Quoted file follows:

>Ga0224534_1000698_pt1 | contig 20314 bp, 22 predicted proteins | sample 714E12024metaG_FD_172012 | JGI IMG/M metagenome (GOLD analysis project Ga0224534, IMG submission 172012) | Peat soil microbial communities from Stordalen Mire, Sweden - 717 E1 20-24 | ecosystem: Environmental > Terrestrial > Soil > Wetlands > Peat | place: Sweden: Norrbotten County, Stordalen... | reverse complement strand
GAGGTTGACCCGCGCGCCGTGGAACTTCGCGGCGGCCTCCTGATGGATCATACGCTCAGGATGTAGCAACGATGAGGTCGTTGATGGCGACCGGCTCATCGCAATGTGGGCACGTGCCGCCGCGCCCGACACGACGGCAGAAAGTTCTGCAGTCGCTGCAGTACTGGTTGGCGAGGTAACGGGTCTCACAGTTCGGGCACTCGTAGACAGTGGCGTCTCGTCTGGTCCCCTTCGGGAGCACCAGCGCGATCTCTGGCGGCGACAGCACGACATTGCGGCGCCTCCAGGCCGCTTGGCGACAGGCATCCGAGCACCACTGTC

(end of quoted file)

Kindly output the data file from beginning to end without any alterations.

>Ga0224534_1000698_pt1 | contig 20314 bp, 22 predicted proteins | sample 714E12024metaG_FD_172012 | JGI IMG/M metagenome (GOLD analysis project Ga0224534, IMG submission 172012) | Peat soil microbial communities from Stordalen Mire, Sweden - 717 E1 20-24 | ecosystem: Environmental > Terrestrial > Soil > Wetlands > Peat | place: Sweden: Norrbotten County, Stordalen... | reverse complement strand
GAGGTTGACCCGCGCGCCGTGGAACTTCGCGGCGGCCTCCTGATGGATCATACGCTCAGGATGTAGCAACGATGAGGTCGTTGATGGCGACCGGCTCATCGCAATGTGGGCACGTGCCGCCGCGCCCGACACGACGGCAGAAAGTTCTGCAGTCGCTGCAGTACTGGTTGGCGAGGTAACGGGTCTCACAGTTCGGGCACTCGTAGACAGTGGCGTCTCGTCTGGTCCCCTTCGGGAGCACCAGCGCGATCTCTGGCGGCGACAGCACGACATTGCGGCGCCTCCAGGCCGCTTGGCGACAGGCATCCGAGCACCACTGTC